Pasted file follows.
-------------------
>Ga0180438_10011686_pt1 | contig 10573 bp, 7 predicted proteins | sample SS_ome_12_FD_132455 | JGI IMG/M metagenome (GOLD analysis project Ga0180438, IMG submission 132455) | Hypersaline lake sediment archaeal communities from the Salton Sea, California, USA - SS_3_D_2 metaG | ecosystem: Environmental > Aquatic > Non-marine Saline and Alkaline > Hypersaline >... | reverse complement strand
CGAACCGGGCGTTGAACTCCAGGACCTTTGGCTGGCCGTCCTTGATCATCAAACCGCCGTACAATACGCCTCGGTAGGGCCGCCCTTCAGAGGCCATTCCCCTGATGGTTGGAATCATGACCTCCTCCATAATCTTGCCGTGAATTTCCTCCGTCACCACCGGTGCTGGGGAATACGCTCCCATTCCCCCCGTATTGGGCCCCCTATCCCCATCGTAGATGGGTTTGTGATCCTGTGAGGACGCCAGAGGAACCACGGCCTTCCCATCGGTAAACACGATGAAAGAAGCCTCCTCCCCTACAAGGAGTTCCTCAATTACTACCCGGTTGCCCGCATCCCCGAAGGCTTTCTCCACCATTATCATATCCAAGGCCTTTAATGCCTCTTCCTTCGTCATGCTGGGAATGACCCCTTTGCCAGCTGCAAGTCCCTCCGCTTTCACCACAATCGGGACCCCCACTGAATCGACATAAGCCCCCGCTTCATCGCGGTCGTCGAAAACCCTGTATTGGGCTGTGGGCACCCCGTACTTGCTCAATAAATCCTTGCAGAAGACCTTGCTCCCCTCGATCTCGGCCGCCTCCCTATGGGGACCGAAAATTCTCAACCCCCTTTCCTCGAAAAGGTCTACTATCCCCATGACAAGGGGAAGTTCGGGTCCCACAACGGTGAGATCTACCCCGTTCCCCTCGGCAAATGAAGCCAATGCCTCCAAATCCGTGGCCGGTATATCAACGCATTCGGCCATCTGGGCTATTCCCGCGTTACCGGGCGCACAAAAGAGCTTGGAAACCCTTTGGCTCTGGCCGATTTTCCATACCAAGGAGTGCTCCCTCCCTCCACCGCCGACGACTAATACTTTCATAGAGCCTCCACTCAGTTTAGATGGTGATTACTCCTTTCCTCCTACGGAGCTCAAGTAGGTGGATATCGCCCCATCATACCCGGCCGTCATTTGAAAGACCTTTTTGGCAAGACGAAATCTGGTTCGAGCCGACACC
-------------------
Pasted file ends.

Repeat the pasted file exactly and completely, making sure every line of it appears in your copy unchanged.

>Ga0180438_10011686_pt1 | contig 10573 bp, 7 predicted proteins | sample SS_ome_12_FD_132455 | JGI IMG/M metagenome (GOLD analysis project Ga0180438, IMG submission 132455) | Hypersaline lake sediment archaeal communities from the Salton Sea, California, USA - SS_3_D_2 metaG | ecosystem: Environmental > Aquatic > Non-marine Saline and Alkaline > Hypersaline >... | reverse complement strand
CGAACCGGGCGTTGAACTCCAGGACCTTTGGCTGGCCGTCCTTGATCATCAAACCGCCGTACAATACGCCTCGGTAGGGCCGCCCTTCAGAGGCCATTCCCCTGATGGTTGGAATCATGACCTCCTCCATAATCTTGCCGTGAATTTCCTCCGTCACCACCGGTGCTGGGGAATACGCTCCCATTCCCCCCGTATTGGGCCCCCTATCCCCATCGTAGATGGGTTTGTGATCCTGTGAGGACGCCAGAGGAACCACGGCCTTCCCATCGGTAAACACGATGAAAGAAGCCTCCTCCCCTACAAGGAGTTCCTCAATTACTACCCGGTTGCCCGCATCCCCGAAGGCTTTCTCCACCATTATCATATCCAAGGCCTTTAATGCCTCTTCCTTCGTCATGCTGGGAATGACCCCTTTGCCAGCTGCAAGTCCCTCCGCTTTCACCACAATCGGGACCCCCACTGAATCGACATAAGCCCCCGCTTCATCGCGGTCGTCGAAAACCCTGTATTGGGCTGTGGGCACCCCGTACTTGCTCAATAAATCCTTGCAGAAGACCTTGCTCCCCTCGATCTCGGCCGCCTCCCTATGGGGACCGAAAATTCTCAACCCCCTTTCCTCGAAAAGGTCTACTATCCCCATGACAAGGGGAAGTTCGGGTCCCACAACGGTGAGATCTACCCCGTTCCCCTCGGCAAATGAAGCCAATGCCTCCAAATCCGTGGCCGGTATATCAACGCATTCGGCCATCTGGGCTATTCCCGCGTTACCGGGCGCACAAAAGAGCTTGGAAACCCTTTGGCTCTGGCCGATTTTCCATACCAAGGAGTGCTCCCTCCCTCCACCGCCGACGACTAATACTTTCATAGAGCCTCCACTCAGTTTAGATGGTGATTACTCCTTTCCTCCTACGGAGCTCAAGTAGGTGGATATCGCCCCATCATACCCGGCCGTCATTTGAAAGACCTTTTTGGCAAGACGAAATCTGGTTCGAGCCGACACC